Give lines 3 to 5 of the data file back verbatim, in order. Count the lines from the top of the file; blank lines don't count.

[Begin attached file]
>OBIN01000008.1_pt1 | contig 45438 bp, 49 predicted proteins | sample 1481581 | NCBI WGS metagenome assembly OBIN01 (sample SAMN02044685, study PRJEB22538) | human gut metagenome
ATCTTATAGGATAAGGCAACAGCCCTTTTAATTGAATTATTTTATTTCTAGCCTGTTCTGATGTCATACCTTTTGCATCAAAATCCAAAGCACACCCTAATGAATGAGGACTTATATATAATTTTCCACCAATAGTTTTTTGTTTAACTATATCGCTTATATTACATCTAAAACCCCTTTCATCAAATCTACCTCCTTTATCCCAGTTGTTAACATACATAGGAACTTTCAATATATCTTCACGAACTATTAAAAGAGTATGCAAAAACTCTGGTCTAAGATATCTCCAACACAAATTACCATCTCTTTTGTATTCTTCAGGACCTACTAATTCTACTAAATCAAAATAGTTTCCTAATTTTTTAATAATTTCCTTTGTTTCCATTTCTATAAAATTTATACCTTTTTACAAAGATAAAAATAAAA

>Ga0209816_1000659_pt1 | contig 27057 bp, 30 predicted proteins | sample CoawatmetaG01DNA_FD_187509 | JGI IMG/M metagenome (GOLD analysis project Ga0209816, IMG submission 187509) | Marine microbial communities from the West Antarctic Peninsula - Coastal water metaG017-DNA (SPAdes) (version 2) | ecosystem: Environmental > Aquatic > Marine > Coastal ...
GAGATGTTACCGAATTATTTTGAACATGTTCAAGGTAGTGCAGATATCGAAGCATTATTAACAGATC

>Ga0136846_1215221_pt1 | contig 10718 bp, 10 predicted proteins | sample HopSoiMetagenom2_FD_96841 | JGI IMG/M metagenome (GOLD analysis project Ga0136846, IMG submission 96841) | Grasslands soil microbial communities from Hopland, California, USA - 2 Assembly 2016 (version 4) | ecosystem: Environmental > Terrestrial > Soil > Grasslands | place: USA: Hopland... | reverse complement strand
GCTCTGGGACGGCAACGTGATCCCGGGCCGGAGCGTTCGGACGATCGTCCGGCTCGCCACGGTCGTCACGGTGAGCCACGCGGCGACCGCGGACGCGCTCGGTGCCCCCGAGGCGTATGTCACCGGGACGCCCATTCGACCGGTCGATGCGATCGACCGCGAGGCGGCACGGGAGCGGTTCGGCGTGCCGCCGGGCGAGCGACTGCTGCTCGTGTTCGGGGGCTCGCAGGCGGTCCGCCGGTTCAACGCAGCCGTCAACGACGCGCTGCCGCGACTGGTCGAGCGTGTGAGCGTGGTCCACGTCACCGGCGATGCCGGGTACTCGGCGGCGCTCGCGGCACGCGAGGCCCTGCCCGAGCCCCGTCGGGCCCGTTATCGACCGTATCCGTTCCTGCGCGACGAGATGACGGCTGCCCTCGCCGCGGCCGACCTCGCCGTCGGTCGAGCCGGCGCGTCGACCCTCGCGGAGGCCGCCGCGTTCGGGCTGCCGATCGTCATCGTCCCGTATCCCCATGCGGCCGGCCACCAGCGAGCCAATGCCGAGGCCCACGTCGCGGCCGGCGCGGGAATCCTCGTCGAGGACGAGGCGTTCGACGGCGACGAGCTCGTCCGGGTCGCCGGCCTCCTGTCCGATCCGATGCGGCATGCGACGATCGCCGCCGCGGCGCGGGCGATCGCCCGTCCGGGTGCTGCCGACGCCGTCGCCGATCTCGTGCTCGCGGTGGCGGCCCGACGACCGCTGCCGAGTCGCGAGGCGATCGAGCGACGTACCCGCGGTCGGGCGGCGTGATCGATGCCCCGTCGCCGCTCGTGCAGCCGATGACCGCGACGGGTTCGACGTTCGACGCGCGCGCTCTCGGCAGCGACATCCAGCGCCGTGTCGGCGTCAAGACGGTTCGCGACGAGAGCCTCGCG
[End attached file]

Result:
>Ga0209816_1000659_pt1 | contig 27057 bp, 30 predicted proteins | sample CoawatmetaG01DNA_FD_187509 | JGI IMG/M metagenome (GOLD analysis project Ga0209816, IMG submission 187509) | Marine microbial communities from the West Antarctic Peninsula - Coastal water metaG017-DNA (SPAdes) (version 2) | ecosystem: Environmental > Aquatic > Marine > Coastal ...
GAGATGTTACCGAATTATTTTGAACATGTTCAAGGTAGTGCAGATATCGAAGCATTATTAACAGATC

>Ga0136846_1215221_pt1 | contig 10718 bp, 10 predicted proteins | sample HopSoiMetagenom2_FD_96841 | JGI IMG/M metagenome (GOLD analysis project Ga0136846, IMG submission 96841) | Grasslands soil microbial communities from Hopland, California, USA - 2 Assembly 2016 (version 4) | ecosystem: Environmental > Terrestrial > Soil > Grasslands | place: USA: Hopland... | reverse complement strand